Can You Leave Fireplace Damper Open Overnight?

No, you should not leave a fireplace damper open overnight. It is not advisable to leave a fireplace unattended when it is still burning.

It is hazardous not just for possible fire accidents but for carbon poisoning as well. Since a damper should only be left open when the fire is still burning, it would make no sense to leave it open.

You should not go to bed without putting out the fire in a fireplace. Once this is done, you should close the damper to retain the heat generated by the fireplace.

Should Fireplace Damper be Open in Summer?

Fireplaces are rarely used in summer. This is why you’d need to keep your chimney damper closed during this time. This will help to ensure critters do not get in through the chimney and cool air inside your home does not escape out the chimney.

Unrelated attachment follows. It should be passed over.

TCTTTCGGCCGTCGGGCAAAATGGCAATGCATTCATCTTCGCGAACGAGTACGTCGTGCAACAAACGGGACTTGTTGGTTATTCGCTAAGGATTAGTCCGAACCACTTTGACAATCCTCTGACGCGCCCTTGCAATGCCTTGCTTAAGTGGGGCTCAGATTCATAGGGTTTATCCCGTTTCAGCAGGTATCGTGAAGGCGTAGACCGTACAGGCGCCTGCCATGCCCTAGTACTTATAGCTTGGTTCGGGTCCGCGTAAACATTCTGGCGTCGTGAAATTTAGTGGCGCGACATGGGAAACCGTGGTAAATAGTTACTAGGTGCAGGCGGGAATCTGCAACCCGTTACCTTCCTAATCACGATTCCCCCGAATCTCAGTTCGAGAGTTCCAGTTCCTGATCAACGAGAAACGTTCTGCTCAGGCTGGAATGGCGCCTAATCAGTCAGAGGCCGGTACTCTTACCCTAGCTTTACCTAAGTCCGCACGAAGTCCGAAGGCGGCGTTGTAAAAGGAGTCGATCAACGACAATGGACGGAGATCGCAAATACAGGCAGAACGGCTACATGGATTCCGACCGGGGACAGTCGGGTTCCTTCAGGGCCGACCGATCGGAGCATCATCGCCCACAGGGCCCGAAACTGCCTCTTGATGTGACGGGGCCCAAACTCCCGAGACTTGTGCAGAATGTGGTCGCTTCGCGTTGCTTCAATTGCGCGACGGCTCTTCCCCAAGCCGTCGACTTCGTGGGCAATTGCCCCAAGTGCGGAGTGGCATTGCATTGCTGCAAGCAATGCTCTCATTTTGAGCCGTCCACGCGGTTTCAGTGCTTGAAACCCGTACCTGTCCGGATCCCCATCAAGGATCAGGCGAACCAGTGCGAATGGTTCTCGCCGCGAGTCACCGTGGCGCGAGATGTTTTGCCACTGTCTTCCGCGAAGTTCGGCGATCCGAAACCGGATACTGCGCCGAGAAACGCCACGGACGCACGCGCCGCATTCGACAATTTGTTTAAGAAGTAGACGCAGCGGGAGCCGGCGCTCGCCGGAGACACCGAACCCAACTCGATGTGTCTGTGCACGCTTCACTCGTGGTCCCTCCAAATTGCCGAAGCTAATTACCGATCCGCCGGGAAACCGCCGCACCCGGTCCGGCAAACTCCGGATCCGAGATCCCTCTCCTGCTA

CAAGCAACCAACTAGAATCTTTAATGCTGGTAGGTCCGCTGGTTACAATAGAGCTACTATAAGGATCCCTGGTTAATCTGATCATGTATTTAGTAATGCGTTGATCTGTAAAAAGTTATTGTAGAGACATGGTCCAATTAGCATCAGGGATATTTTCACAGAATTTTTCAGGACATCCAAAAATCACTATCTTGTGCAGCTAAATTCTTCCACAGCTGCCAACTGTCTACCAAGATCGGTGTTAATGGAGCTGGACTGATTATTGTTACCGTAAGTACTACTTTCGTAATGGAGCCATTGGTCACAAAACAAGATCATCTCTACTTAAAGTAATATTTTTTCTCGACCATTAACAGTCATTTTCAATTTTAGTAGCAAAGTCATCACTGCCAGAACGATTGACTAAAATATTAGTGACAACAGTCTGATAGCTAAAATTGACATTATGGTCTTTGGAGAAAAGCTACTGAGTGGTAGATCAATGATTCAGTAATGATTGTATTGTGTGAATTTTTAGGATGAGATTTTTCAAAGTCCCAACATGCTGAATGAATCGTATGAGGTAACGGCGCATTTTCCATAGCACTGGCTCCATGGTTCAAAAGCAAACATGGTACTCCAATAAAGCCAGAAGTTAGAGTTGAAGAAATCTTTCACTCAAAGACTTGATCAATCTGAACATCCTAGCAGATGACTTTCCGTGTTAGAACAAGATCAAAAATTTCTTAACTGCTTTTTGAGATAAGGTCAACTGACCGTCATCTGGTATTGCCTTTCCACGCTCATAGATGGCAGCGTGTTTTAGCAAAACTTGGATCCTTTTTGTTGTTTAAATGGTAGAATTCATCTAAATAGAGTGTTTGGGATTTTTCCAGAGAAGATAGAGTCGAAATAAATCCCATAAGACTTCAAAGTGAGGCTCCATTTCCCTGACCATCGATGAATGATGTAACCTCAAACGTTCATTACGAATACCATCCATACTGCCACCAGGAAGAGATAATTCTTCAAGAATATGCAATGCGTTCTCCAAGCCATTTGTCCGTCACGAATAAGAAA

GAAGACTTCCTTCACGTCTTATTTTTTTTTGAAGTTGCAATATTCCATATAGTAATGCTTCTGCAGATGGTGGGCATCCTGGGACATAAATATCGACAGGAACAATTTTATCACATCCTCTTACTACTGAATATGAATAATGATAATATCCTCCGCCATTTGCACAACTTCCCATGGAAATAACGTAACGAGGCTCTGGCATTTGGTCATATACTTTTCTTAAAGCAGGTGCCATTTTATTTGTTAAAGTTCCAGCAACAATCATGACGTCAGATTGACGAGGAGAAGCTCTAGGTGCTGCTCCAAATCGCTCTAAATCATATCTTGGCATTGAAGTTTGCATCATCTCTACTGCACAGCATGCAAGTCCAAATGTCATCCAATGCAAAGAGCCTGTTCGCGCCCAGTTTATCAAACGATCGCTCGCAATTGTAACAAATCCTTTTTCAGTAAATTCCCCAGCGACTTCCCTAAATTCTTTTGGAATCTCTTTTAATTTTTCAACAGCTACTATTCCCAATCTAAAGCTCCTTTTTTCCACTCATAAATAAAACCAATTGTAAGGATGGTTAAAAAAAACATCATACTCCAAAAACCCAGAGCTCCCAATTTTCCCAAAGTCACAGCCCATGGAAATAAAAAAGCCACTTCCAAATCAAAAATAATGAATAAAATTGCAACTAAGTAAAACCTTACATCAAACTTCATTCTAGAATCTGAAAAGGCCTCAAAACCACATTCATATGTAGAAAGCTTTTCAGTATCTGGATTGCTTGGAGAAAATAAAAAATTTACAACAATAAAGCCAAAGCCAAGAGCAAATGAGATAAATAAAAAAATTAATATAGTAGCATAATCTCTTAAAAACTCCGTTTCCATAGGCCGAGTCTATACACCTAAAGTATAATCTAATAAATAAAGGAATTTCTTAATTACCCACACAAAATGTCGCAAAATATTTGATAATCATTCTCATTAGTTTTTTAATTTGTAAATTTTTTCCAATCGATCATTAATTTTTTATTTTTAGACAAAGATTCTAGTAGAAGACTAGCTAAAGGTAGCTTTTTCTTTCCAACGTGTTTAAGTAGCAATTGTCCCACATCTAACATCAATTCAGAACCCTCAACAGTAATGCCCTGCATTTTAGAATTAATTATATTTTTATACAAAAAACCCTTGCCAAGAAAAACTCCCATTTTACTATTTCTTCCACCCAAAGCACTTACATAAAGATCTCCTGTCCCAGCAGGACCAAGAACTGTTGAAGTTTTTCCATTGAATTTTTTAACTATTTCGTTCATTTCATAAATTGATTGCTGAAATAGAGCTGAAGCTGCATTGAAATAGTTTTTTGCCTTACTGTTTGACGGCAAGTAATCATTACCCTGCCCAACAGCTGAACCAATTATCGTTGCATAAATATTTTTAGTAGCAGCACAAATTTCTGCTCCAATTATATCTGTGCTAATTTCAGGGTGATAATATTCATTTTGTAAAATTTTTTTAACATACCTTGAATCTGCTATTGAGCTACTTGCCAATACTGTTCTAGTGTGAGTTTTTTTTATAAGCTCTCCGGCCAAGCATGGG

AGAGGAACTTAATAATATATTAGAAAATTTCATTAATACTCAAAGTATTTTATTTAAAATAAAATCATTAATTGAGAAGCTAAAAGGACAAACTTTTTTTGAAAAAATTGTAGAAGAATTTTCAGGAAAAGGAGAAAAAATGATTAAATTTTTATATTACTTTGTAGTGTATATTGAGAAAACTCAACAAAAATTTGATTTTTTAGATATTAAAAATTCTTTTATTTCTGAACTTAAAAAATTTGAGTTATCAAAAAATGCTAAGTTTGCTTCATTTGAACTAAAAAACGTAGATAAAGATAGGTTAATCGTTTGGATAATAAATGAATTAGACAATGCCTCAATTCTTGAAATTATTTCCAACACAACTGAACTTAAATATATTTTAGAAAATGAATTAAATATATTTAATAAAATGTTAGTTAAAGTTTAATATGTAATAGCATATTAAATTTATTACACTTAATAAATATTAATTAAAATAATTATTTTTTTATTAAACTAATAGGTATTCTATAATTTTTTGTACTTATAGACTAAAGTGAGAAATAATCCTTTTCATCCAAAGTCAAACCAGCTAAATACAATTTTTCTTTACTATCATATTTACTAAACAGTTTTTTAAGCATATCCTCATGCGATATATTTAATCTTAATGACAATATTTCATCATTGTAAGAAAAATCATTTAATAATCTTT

It is likely that your air conditioner or other cooling appliances are running in the summer and you’ll need to retain as much cool air as possible inside your home.

In fact, if you’re going to be leaving the fireplace unused for a long time, cap the chimney and ensure the fireplace is cleaned up often.

How To Know If the Damper Is Open Or Closed?

For Throat Damper:

1. Check Visually

You’d need to do a visual check to know for sure. Simply look into your fireplace (when not lit) to tell if the damper is open or closed. If you look up the chimney and you don’t see daylight coming in, the damper is probably closed.

2. Check for Draft

If it is a throat damper, carry out a draft check to feel for cold moving air within the firebox. It is an indication that it is open if you do feel cold air on your hand.